Rating: 8/10
Year: 2004
Genre: Romance
Director: Kim Ki-duk
Cast: Lee Seong-yeon, Jae Hee

(Possible spoiler below! Read at your own risk.)

Among all of the young Korean filmmakers, Kim Ki-duk is perhaps the one I admire most, along with Old Boy director Park Chan-wook. Not to mention his achievements and international reputation, his efficiency in quality filmmaking alone is already worth my utmost respect. In 2004, he made two films, one of them is Samaritan Girl, which earned him an award at the prestigious Berlin Film Festival, and the second one is 3 Iron, a proud FIPRESCI Prize winner at Venice Film Festival.

With a portrayal of the minority group in the society, 3 Iron is no different from any other Kim Ki-duk's movies. One may still remember the little prostitute in Samaritan Girl, or the mute gangster and deteriorated college girl in Bad Guy, or even the mentally disturbed soldier in Coast Guard. Compared to these lunatic yet miserable characters, the weird young man Tae-seok (Jae Hee) and the abused wife Seon-hwa (Lee Seong-yeon) in this movie just seem to fall into the same group. The two of them first meet when Tae-seok breaks into Seon-hwa's house and discovers that she is abused by her violent husband. Later Seon-hwa becomes a follower of Tae-seok and the two of them join force to break into people's house, not for the properties but merely for the pleasure of intrusion. As expected, love gradually blossoms between these two lonely hearts...

Just as I wrote in the review of Samaritan Girl, one of the biggest characteristics of Kim's cinema is his sympathy for the minorities of the society. This sympathy is so deep that sometimes morality is twisted for its sake. This statement is again substantiated by Kim's treatment for the characters in 3 Iron. Although Tae-seok and Seon-hwa's behaviors of breaking into people's house are morally and legally wrong and not realistic, we, as the audience, wouldn't find them to be annoying. We know that they are not bad people and instead we would commiserate with their tragic life. Their behaviors are not initiated by any evil thoughts, but it is purely a process of self-redemption, a journey to redeem their lost soul. What Kim does is to provide an opportunity for them to revive, even though it means the sacrifice of traditional moral code.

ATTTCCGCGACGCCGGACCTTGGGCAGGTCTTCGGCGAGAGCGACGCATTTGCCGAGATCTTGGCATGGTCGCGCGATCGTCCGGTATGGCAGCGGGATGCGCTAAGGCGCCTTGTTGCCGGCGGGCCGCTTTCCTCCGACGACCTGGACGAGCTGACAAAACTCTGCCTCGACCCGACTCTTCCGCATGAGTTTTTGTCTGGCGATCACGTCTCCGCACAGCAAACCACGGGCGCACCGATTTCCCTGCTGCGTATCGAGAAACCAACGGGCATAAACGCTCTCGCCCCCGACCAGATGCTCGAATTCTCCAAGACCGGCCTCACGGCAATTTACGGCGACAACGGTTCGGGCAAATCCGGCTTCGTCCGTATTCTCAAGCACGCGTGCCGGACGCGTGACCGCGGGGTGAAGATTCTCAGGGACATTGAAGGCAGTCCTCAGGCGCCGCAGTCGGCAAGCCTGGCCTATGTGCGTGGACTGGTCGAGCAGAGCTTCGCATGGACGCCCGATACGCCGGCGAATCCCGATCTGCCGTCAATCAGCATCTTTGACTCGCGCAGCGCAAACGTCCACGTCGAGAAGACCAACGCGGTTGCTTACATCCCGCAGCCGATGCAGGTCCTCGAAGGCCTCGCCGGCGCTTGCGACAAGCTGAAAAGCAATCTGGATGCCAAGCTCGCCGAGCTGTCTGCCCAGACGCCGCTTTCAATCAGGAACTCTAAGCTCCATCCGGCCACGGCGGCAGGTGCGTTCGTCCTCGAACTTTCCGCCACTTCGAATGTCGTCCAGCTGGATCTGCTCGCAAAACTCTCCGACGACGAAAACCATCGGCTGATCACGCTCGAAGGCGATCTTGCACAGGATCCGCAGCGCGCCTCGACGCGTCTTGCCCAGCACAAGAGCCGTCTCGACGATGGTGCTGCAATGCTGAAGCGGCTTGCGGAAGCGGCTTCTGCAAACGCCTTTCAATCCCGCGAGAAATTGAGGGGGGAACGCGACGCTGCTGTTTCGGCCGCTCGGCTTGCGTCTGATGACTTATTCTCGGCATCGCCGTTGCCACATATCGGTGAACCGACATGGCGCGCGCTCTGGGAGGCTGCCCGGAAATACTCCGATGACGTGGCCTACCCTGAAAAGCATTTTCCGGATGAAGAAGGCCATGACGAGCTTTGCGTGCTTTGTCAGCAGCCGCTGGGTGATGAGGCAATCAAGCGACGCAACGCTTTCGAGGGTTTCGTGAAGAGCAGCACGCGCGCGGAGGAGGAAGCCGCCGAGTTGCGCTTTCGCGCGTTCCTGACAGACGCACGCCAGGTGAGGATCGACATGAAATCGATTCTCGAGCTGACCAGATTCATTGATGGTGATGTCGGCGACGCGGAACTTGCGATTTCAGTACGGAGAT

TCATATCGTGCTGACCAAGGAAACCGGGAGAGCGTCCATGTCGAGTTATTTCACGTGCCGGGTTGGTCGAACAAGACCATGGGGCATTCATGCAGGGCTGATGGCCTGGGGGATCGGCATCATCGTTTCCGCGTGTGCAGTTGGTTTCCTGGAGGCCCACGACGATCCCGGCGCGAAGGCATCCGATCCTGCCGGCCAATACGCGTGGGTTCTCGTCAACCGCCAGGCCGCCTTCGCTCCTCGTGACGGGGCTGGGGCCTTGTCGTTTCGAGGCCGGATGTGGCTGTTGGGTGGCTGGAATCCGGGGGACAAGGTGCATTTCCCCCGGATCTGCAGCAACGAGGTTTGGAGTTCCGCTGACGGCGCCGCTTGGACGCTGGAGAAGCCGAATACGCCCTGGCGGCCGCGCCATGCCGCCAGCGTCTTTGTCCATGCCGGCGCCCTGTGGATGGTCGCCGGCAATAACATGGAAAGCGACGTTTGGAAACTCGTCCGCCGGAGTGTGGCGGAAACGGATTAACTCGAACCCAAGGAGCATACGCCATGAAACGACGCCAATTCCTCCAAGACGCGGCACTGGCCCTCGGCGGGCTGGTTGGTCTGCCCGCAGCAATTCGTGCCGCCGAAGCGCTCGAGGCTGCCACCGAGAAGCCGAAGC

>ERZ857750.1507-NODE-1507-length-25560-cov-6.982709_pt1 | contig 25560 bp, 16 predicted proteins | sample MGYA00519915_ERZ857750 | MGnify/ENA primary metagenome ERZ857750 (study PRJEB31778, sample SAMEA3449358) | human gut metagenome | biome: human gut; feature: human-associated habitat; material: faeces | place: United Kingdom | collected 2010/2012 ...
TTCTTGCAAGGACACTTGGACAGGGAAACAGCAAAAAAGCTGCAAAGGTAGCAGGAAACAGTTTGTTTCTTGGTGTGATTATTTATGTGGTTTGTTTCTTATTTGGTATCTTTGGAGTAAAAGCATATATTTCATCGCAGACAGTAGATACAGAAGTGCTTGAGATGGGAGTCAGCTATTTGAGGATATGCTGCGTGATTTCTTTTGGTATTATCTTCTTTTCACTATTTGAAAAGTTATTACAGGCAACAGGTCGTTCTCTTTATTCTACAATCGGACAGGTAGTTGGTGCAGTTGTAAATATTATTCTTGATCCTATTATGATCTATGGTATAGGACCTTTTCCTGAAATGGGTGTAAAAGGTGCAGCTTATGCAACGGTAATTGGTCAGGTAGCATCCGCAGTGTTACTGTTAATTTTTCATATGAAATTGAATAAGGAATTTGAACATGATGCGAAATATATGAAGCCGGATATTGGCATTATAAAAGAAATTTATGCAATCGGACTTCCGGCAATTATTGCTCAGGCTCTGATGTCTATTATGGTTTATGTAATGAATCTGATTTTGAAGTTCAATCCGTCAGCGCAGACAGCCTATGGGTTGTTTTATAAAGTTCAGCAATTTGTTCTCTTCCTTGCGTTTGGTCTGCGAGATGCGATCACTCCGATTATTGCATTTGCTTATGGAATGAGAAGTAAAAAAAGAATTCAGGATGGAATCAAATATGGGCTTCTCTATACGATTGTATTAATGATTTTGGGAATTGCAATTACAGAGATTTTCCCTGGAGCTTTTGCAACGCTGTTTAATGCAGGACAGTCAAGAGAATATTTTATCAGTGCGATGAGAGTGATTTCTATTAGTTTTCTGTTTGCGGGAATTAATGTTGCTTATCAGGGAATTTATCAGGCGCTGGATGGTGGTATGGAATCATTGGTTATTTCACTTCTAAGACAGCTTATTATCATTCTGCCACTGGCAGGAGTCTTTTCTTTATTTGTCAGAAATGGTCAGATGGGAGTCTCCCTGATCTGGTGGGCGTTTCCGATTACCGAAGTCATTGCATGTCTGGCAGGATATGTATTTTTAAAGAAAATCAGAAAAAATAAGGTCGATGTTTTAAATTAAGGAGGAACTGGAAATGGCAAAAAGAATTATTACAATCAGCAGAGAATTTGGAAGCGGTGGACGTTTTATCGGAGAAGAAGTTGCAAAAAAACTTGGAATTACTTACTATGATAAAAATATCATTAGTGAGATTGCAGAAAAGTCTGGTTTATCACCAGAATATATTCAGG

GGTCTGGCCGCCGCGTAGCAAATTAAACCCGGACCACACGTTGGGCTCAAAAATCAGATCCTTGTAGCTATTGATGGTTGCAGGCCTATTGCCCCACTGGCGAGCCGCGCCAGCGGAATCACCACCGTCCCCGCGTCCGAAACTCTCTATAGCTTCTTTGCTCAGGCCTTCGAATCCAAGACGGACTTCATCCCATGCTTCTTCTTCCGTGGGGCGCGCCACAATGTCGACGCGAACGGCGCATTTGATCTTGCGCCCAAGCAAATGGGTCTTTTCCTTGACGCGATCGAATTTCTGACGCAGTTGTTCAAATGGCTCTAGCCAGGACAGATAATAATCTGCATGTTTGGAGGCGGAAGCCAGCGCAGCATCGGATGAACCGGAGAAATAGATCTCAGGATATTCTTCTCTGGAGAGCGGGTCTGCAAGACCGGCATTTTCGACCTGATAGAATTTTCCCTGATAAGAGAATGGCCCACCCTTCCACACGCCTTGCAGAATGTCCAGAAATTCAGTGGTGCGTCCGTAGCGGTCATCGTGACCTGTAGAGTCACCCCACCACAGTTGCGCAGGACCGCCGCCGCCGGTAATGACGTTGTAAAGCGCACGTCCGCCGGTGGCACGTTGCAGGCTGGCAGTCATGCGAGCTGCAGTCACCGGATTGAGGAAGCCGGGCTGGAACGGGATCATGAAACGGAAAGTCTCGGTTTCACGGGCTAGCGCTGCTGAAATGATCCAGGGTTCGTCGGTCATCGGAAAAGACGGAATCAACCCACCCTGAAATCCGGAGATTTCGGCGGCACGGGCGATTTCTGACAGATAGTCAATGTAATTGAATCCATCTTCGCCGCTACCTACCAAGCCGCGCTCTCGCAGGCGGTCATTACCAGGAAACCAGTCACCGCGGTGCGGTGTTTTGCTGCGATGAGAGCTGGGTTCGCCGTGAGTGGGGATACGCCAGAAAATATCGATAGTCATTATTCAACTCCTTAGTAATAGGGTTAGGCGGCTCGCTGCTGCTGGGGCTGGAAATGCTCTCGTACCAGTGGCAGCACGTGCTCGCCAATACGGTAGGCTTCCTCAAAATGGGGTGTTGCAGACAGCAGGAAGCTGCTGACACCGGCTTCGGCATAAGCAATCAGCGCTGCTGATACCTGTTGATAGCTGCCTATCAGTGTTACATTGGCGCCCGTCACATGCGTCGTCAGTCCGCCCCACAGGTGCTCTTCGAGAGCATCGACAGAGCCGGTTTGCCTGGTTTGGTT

While Kim's movies are always filled with very strong and abstract visual elements, we don't really have too many visually stunning moments this time. Luckily yet, his trademark characters, that is, those who don't speak (or choose not to speak), are still present. In this movie, both Tae-seok and Seon-hwa barely speaks. Tae-seok has no dialogue at all while Seon-hwa only has two lines near the end. All of their interactions are done through precise bodily actions and gestures. This kind of narrative structure may sound difficult to many directors to work on, but it is never an obstacle for master like Kim Ki-duk. Although there is no dialogues between the two protagonists, the relationship is built up successfully through the vividly designed scenes. Moreover, what is amazing about Kim's technique is that even though there are so few dialogues, the narrative is nevertheless so captivating and entertaining that we wouldn't find any of the scenes too long or to be dragging. The editing and the pacing are much faster and cleaner than I could expect.

Actor-wise, both Lee Seong-yeon and Jae Hee have done an excellent job. Lee Seong-yeon, once a public enemy in Korea due to her inappropriate imitation of the WWII victim for a photo album, is a close match to the abused wife in this movie. The way she was isolated by the Korean community in real life provided her an excellent opportunity to study this role, and the outcome proves to be rewarding. Jae Hee, although young and fresh, is another surprise. Without any dialogues to convey his feeling and wills, he is still able to successfully build up a persona that is plausible and in fact even wins the heart of the audience. In short, we should definitely give both of the leads a big applause for their engaging and convincing performance.

To conclude, 3 Iron is perhaps not Kim Ki-duk's best work, but it is without doubt one of the best Korean movies of 2004.

Cool guy(s) - Lee Seong-yeon, Jae Hee

Reviewed by: Kantorates